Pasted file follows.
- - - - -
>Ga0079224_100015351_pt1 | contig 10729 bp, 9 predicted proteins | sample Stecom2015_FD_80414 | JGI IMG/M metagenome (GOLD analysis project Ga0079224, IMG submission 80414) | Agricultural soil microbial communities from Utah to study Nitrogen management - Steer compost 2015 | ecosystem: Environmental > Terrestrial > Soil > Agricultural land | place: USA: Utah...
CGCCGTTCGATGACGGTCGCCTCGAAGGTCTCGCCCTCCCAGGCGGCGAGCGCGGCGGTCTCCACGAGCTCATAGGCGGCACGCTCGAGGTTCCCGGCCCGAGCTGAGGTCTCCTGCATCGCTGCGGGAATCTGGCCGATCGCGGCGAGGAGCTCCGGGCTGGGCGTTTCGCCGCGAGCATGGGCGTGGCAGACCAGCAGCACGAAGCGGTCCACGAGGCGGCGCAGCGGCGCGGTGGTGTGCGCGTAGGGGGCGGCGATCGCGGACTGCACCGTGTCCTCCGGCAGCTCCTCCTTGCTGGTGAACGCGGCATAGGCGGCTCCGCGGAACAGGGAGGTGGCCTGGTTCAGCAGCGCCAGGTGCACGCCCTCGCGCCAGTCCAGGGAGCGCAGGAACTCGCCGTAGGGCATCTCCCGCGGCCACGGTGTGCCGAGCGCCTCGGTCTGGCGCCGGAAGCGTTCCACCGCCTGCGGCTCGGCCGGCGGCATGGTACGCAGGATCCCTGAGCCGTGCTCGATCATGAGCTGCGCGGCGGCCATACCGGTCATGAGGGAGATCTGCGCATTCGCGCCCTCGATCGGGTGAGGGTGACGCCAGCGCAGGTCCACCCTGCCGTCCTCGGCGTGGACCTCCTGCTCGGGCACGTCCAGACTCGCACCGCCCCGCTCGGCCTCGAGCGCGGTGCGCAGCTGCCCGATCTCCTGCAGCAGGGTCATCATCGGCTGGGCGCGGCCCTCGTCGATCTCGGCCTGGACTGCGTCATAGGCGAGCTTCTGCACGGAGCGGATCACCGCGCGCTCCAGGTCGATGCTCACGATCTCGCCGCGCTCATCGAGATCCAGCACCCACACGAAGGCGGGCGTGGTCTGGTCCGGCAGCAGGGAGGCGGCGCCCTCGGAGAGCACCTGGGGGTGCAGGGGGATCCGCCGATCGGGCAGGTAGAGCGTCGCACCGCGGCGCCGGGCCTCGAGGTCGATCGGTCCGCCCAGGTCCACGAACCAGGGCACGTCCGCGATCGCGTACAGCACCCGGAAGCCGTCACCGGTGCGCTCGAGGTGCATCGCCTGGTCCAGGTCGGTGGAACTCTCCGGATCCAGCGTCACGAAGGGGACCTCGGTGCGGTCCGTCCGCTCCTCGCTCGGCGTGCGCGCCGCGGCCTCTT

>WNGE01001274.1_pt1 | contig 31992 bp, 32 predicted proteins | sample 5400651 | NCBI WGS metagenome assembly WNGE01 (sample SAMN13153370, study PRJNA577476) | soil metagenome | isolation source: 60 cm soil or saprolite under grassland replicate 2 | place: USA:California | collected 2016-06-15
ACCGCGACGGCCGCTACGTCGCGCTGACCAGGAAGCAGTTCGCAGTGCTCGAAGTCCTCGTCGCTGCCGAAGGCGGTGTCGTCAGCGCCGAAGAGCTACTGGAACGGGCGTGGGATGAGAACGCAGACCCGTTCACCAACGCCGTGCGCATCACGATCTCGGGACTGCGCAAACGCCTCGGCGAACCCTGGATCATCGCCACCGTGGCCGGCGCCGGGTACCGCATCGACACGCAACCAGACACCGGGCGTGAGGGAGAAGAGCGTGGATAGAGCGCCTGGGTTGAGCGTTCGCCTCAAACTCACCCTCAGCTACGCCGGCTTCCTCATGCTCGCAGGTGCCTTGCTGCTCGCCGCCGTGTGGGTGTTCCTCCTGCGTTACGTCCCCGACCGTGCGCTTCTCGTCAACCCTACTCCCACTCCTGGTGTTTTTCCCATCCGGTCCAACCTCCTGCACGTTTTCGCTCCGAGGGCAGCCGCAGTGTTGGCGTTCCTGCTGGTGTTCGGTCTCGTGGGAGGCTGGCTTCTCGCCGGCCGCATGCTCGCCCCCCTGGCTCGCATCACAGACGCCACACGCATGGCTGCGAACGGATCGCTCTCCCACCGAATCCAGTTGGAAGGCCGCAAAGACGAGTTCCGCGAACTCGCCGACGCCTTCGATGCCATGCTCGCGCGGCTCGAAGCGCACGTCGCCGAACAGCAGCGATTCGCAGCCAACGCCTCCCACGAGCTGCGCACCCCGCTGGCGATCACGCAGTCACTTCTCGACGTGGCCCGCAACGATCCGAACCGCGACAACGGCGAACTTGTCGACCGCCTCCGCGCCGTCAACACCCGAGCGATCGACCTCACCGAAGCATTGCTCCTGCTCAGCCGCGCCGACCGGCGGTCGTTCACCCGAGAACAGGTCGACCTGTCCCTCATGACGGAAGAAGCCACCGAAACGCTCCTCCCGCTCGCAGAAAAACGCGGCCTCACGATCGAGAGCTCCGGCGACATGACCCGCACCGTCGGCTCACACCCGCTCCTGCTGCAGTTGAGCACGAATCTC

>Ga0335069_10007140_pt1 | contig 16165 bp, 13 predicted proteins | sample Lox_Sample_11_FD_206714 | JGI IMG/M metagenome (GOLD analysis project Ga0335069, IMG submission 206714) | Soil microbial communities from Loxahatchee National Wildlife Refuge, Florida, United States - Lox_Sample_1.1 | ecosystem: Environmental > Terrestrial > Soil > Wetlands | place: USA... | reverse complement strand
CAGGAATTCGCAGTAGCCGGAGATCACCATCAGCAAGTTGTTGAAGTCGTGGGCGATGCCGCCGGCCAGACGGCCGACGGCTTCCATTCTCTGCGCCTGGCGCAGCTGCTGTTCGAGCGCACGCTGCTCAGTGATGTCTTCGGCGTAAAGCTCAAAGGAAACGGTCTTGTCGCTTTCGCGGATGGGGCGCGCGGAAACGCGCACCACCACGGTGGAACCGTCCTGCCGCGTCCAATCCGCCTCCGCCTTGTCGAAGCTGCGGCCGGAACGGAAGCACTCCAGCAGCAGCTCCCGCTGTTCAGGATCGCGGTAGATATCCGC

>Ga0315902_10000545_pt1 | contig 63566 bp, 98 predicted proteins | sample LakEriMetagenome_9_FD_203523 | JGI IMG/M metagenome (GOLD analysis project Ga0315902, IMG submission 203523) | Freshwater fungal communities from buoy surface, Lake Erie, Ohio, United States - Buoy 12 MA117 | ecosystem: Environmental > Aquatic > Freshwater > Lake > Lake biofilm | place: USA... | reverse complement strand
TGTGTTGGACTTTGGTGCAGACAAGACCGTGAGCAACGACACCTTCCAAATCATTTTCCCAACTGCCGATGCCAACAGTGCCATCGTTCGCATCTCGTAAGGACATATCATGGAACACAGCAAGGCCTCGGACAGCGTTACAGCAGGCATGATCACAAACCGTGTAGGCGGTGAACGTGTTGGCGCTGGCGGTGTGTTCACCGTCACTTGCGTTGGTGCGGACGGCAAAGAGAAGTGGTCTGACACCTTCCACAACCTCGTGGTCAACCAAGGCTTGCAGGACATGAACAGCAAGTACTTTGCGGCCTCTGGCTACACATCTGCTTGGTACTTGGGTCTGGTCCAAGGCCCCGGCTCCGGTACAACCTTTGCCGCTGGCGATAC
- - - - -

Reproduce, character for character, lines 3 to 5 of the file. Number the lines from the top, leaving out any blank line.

>WNGE01001274.1_pt1 | contig 31992 bp, 32 predicted proteins | sample 5400651 | NCBI WGS metagenome assembly WNGE01 (sample SAMN13153370, study PRJNA577476) | soil metagenome | isolation source: 60 cm soil or saprolite under grassland replicate 2 | place: USA:California | collected 2016-06-15
ACCGCGACGGCCGCTACGTCGCGCTGACCAGGAAGCAGTTCGCAGTGCTCGAAGTCCTCGTCGCTGCCGAAGGCGGTGTCGTCAGCGCCGAAGAGCTACTGGAACGGGCGTGGGATGAGAACGCAGACCCGTTCACCAACGCCGTGCGCATCACGATCTCGGGACTGCGCAAACGCCTCGGCGAACCCTGGATCATCGCCACCGTGGCCGGCGCCGGGTACCGCATCGACACGCAACCAGACACCGGGCGTGAGGGAGAAGAGCGTGGATAGAGCGCCTGGGTTGAGCGTTCGCCTCAAACTCACCCTCAGCTACGCCGGCTTCCTCATGCTCGCAGGTGCCTTGCTGCTCGCCGCCGTGTGGGTGTTCCTCCTGCGTTACGTCCCCGACCGTGCGCTTCTCGTCAACCCTACTCCCACTCCTGGTGTTTTTCCCATCCGGTCCAACCTCCTGCACGTTTTCGCTCCGAGGGCAGCCGCAGTGTTGGCGTTCCTGCTGGTGTTCGGTCTCGTGGGAGGCTGGCTTCTCGCCGGCCGCATGCTCGCCCCCCTGGCTCGCATCACAGACGCCACACGCATGGCTGCGAACGGATCGCTCTCCCACCGAATCCAGTTGGAAGGCCGCAAAGACGAGTTCCGCGAACTCGCCGACGCCTTCGATGCCATGCTCGCGCGGCTCGAAGCGCACGTCGCCGAACAGCAGCGATTCGCAGCCAACGCCTCCCACGAGCTGCGCACCCCGCTGGCGATCACGCAGTCACTTCTCGACGTGGCCCGCAACGATCCGAACCGCGACAACGGCGAACTTGTCGACCGCCTCCGCGCCGTCAACACCCGAGCGATCGACCTCACCGAAGCATTGCTCCTGCTCAGCCGCGCCGACCGGCGGTCGTTCACCCGAGAACAGGTCGACCTGTCCCTCATGACGGAAGAAGCCACCGAAACGCTCCTCCCGCTCGCAGAAAAACGCGGCCTCACGATCGAGAGCTCCGGCGACATGACCCGCACCGTCGGCTCACACCCGCTCCTGCTGCAGTTGAGCACGAATCTC

>Ga0335069_10007140_pt1 | contig 16165 bp, 13 predicted proteins | sample Lox_Sample_11_FD_206714 | JGI IMG/M metagenome (GOLD analysis project Ga0335069, IMG submission 206714) | Soil microbial communities from Loxahatchee National Wildlife Refuge, Florida, United States - Lox_Sample_1.1 | ecosystem: Environmental > Terrestrial > Soil > Wetlands | place: USA... | reverse complement strand